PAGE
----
The David S Operaworld blog

A series of commentary on the world of opera and of serious music hopefully with links to items of broader cultural interest, correlation with the subject at hand. There is plenty of room here for a certain amount of clowning around and general irreverence - not exclusive to me - but of course no trollers or spam please. Blog for coverage of the BBC PROMS 2010 - with thoroughly proofread/upgraded coverage of the 2009 Proms and of much else.

Wednesday, September 2, 2009

BBC Proms 2009 - Proms 52 and 57: Gergiev/LSO and Robertson/BBC SO

Prom 52. London Symphony Orchestra and Chorus, Valery Gergiev. Elena Zhidkova. Royal Albert Hall, London. August 24, 2009.

One had to wonder, with what one might first learn about Schnittke’s cantata, Nagasaki - while on such a serious, even harrowing topic but composed just out of school with a certain naivete, what it might be doing on a program with the Eighth Symphony by Shostakovich. The Shostakovich Eighth can work very well on a program with something very contrasting to it – as happened on 1960 Leningrad PO visit with Mravinsky to London for its UK premiere – the Mozart Symphony No. 33. Regardless, Valery Gergiev and the LSO attempted the pairing they did and it partly worked. It also helped to listen to a piece even now new to most of us, though composed fifty years ago just as alone; it stands on its own well.

The heavy opening theme to ‘Nagasaki, city of grief” over organ chords and slow pulsating octaves in the piano, recalls, generally speaking, melodically, choral passages of Bach’s St Matthew Passion. Arriving harmonically a semitone down from what has preceded it, an interlude of orchestral chorale in canon with horn obbligato makes one think of perhaps having heard the Shostakovich Tenth Symphony recently, though without specifically thematic allusions to it. From loudly declaimed ‘Nagasaki’ antiphonally marked by measures of straight octave sextuplets in the lower strings, breaks forth syncopated increasingly enhanced percussion writing along Stravinskian lines. The aesthetic overall still operates along lines of Shostakovich.

Gergiev brought out very well this music’s inexorable tread, with flexible shaping of lines in chorus and lyrical orchestral interludes, culminating in blazing writing shot through with Byzantine colored lower brass and three note motto above them in the trumpets - a flurry of oscillating sextuplets in flutes swirling all about. Provocative near end of the first movement, noting some sobering back up to C Minor as where this piece starts, is the bi-tonal chord (B Major/C Minor) with which the first movement almost closes.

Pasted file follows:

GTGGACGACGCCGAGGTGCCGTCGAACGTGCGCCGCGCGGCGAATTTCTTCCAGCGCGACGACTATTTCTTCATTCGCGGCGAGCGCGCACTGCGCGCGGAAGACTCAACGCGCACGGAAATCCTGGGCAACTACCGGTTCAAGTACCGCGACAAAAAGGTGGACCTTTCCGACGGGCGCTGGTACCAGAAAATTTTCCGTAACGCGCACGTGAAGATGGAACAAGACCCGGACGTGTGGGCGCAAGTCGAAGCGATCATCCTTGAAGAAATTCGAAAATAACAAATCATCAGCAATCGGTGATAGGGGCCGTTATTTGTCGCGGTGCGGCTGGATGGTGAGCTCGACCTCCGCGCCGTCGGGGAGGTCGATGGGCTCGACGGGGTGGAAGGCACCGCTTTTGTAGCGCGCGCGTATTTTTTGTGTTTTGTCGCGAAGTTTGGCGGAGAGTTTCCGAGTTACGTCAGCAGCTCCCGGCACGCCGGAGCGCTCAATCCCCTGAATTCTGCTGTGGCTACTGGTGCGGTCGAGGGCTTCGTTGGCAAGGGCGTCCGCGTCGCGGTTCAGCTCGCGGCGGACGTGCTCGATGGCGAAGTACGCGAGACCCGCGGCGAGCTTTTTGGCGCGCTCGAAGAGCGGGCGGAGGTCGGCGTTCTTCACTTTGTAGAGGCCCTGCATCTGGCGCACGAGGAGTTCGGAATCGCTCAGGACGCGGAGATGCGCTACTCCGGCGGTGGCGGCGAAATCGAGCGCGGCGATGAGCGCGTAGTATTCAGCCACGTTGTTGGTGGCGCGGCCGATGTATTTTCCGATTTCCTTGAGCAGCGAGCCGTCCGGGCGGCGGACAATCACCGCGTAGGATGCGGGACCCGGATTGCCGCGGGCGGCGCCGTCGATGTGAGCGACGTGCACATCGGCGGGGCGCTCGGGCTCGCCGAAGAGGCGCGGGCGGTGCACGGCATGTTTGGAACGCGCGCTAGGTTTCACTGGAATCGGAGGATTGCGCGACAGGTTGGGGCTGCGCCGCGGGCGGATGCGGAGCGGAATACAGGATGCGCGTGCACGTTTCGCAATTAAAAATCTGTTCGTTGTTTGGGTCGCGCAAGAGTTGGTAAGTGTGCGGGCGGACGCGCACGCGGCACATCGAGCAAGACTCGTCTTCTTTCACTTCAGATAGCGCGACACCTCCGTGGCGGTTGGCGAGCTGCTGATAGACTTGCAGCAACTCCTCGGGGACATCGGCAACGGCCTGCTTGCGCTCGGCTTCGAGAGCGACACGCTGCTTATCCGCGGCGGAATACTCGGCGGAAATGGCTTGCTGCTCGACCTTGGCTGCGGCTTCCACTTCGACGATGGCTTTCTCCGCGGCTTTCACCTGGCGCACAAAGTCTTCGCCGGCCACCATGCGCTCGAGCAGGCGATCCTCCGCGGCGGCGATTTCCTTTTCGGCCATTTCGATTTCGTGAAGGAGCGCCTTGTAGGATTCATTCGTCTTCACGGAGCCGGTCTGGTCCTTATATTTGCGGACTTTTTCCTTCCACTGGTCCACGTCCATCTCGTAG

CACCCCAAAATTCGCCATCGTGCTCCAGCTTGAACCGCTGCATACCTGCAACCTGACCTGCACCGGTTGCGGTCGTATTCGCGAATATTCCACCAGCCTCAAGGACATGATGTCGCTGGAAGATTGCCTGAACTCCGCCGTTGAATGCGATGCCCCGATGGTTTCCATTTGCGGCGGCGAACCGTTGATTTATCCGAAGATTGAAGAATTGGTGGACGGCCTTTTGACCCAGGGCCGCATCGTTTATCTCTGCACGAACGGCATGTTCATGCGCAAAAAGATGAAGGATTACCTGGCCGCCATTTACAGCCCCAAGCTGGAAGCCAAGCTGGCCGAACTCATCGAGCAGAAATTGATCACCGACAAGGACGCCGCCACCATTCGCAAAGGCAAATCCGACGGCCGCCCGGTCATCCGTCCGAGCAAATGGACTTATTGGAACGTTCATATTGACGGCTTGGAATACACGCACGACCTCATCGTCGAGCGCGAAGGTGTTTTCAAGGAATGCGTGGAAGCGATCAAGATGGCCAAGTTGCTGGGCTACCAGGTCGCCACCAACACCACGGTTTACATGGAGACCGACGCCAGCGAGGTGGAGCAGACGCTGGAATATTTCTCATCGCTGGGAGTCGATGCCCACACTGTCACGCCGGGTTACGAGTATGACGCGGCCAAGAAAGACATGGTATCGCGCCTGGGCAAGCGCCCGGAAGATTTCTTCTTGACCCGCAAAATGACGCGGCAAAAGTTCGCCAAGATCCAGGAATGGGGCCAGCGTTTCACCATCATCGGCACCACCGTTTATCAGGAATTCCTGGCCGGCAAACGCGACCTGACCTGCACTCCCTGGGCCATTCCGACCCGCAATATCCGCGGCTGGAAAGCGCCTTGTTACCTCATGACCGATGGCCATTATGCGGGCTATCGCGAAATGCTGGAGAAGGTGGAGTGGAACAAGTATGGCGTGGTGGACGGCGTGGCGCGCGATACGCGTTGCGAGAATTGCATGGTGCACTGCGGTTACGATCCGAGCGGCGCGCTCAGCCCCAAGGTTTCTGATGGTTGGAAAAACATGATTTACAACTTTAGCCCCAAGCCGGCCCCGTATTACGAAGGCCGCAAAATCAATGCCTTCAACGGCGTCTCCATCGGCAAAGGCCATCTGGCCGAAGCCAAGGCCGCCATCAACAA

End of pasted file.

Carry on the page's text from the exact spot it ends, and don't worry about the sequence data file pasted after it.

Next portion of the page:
The next three movements proved most compelling - third following the second with hardly any interruption. Antiphonal broken perfect fourths deftly spin off each other, amidst supple bright flourish depicting easier life before wartime. ‘Oriental’ color became distinct as also some of the quintuple meter writing or semblance thereof chorally hearkening back to wedding songs from Russian folklore - example to Rimsky-Korsakov in his operas. Contraltos gently spun out extended smooth line of fine simplicity, quasi-Italianate, in depicting the Orient. Shimmering alternating whole tone in the violins effectively formed haloed descant over women meditating wordlessly on parallel modally harmonized triads - punctuated ominously by drone from low trombone. Getting past gathering tension, Gergiev deftly made transition back to final glimpse of life unspoiled; after brief remark on celesta, a huge multi-layered chord seemingly arose from the deep.

Out of such highly dissonant meltdown arises well crafted an overall mood of outrage or protest s to hold sway amidst fugato and toccata writing hinting at Hindemith, Shostakovich and in percussive ostinato rhythms also Stravinsky’s Symphony in 3 Movements. In there remaining some drive to this, wisely just simply pointed out by Gergiev, this vitality left the listener with glimmer of hope, even while depicting something most harrowing. High trill over choral declamation of protest nightmarishly recalls similarly effective climax to first movement of the Shostakovich Tenth. A march in C Minor allusive to theme opening ‘Nagasaki’ abetted LSO chorus toward utterance of firm protest - as enhanced to pressing level by a two-pitch-descant b-itonaity Gergiev handled well. All then dissolved softly into a multi-layered, dissonant chord. Gergiev then delineated well the simple mostly repeat-note flutes ostinato as demarcated by occasional, strong detached piano chord for complete sense of frozen stasis here.

Schnittke did not stop in sculpting dignified melodic line for “On the Ashes” with genuflecting accompaniment as happens in Prokofiev’s Nevsky, but made orchestral involvement instead psychological in its own right. Elena Zhidkova sang this movement with requisite steady tone and noble reserve. Ostinato on theremin (electronic instrument) and picking up the mezzo’s lament on the same is harrowing, after grimace of pain from brass and wordless chorus. Ornamentation of line from celesta, winds, percussion is incisive, elaborate. In Gergiev’s hands it became deft and precise toward expressing what this music should say, attendant upon many expanded out layers of meaning. With such could not the authorities in charge been more specific.

”The Sun of Peace” finale, opening a semitone higher than the key it actually is in, C Minor, sounded clichéd at first, but steered clear of ultimately becoming oppressive as such. Promise of a well thought out, if not always most imaginative cumulation to all that had preceded this got confidently maintained here. The tragic sentiment, naivete of this music, its simple design, and elaborate musical mind in nascence but already absorbing so much could hardly have found a better advocate in Valery Gergiev here or anywhere.